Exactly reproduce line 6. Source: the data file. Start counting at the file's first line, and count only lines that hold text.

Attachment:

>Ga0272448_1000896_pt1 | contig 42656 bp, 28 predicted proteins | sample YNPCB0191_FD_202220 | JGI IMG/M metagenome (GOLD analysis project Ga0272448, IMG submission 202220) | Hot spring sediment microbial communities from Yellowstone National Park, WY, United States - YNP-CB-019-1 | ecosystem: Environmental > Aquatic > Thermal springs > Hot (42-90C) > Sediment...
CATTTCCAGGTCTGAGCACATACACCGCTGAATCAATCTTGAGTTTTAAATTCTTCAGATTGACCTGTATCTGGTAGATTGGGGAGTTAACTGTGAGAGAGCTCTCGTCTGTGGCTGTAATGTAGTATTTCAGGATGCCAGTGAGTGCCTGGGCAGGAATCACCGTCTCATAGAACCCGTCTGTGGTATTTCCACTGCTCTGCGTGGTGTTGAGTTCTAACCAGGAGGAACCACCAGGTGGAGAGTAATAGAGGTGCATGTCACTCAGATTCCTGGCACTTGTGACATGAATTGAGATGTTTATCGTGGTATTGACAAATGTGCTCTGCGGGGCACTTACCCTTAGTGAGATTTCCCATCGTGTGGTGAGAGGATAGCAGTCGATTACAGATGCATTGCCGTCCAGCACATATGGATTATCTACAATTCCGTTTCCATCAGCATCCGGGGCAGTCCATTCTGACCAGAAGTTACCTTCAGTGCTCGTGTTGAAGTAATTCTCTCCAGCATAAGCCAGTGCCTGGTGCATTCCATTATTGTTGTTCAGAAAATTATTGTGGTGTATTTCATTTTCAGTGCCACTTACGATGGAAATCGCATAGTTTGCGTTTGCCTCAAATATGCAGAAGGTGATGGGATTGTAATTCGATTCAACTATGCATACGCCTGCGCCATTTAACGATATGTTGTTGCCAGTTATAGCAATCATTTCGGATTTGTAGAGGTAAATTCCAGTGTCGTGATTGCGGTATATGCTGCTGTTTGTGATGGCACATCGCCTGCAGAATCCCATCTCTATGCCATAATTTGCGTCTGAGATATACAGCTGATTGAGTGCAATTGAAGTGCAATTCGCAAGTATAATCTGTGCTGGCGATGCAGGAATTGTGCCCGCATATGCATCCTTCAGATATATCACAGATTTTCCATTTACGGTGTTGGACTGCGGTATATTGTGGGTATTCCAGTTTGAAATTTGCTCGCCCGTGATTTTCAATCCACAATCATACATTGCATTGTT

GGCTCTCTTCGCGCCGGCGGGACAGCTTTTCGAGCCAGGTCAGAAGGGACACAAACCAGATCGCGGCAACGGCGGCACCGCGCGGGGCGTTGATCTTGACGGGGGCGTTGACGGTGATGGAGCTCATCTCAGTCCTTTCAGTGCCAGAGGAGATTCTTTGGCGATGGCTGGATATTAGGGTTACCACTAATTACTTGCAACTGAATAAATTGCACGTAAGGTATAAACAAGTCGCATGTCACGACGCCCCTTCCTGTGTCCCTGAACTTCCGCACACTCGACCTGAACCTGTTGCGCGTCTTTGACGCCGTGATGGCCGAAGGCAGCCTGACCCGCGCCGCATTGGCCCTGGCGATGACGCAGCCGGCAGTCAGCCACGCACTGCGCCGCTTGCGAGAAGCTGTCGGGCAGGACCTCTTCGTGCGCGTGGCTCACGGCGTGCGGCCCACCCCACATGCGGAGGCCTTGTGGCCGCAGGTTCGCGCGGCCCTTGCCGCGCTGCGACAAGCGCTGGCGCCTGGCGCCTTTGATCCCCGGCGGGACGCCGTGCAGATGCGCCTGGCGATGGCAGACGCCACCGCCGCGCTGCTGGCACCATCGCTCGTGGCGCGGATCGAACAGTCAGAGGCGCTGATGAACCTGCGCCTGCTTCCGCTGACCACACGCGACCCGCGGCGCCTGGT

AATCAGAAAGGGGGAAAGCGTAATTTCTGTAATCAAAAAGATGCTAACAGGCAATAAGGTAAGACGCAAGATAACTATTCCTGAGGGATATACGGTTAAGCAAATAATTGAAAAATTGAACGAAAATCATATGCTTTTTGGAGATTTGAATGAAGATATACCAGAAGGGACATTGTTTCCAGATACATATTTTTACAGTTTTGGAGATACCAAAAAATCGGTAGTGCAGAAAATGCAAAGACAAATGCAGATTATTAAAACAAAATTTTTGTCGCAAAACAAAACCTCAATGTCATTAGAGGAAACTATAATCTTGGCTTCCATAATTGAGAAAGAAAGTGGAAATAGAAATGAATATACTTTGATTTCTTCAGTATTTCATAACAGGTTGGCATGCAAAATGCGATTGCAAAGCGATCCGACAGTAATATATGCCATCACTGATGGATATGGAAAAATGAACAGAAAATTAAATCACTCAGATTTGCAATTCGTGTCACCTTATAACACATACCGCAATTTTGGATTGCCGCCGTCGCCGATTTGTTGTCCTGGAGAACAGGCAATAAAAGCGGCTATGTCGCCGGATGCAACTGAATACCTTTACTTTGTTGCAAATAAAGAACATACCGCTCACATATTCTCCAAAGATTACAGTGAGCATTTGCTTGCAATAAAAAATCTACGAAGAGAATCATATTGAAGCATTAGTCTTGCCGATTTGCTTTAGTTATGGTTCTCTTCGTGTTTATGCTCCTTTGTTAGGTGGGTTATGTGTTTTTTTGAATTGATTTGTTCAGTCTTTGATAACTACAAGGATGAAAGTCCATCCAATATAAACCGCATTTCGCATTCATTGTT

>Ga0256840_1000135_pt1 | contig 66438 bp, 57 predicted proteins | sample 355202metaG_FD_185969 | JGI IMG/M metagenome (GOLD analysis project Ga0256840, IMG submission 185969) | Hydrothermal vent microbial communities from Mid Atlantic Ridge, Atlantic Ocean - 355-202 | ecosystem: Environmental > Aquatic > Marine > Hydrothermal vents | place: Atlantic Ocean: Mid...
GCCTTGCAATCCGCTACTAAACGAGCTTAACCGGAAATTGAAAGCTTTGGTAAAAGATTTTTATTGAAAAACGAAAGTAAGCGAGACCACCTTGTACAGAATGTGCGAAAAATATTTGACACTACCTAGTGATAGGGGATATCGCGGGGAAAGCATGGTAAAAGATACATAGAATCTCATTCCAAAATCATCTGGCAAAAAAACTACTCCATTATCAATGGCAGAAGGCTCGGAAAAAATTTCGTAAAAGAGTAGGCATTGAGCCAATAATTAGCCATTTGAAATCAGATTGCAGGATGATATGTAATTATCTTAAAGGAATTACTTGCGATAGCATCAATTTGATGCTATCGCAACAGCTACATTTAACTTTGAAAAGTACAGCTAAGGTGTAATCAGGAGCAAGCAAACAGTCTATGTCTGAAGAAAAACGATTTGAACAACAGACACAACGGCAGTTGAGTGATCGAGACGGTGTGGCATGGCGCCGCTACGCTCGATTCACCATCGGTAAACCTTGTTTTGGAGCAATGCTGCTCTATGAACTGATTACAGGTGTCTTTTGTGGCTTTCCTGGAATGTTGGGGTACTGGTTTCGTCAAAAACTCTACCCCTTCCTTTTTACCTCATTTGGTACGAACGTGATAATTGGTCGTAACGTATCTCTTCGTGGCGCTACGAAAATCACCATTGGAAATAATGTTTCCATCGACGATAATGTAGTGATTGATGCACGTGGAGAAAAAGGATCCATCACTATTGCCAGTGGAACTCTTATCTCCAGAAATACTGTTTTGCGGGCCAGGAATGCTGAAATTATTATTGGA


GCCTTGCAATCCGCTACTAAACGAGCTTAACCGGAAATTGAAAGCTTTGGTAAAAGATTTTTATTGAAAAACGAAAGTAAGCGAGACCACCTTGTACAGAATGTGCGAAAAATATTTGACACTACCTAGTGATAGGGGATATCGCGGGGAAAGCATGGTAAAAGATACATAGAATCTCATTCCAAAATCATCTGGCAAAAAAACTACTCCATTATCAATGGCAGAAGGCTCGGAAAAAATTTCGTAAAAGAGTAGGCATTGAGCCAATAATTAGCCATTTGAAATCAGATTGCAGGATGATATGTAATTATCTTAAAGGAATTACTTGCGATAGCATCAATTTGATGCTATCGCAACAGCTACATTTAACTTTGAAAAGTACAGCTAAGGTGTAATCAGGAGCAAGCAAACAGTCTATGTCTGAAGAAAAACGATTTGAACAACAGACACAACGGCAGTTGAGTGATCGAGACGGTGTGGCATGGCGCCGCTACGCTCGATTCACCATCGGTAAACCTTGTTTTGGAGCAATGCTGCTCTATGAACTGATTACAGGTGTCTTTTGTGGCTTTCCTGGAATGTTGGGGTACTGGTTTCGTCAAAAACTCTACCCCTTCCTTTTTACCTCATTTGGTACGAACGTGATAATTGGTCGTAACGTATCTCTTCGTGGCGCTACGAAAATCACCATTGGAAATAATGTTTCCATCGACGATAATGTAGTGATTGATGCACGTGGAGAAAAAGGATCCATCACTATTGCCAGTGGAACTCTTATCTCCAGAAATACTGTTTTGCGGGCCAGGAATGCTGAAATTATTATTGGA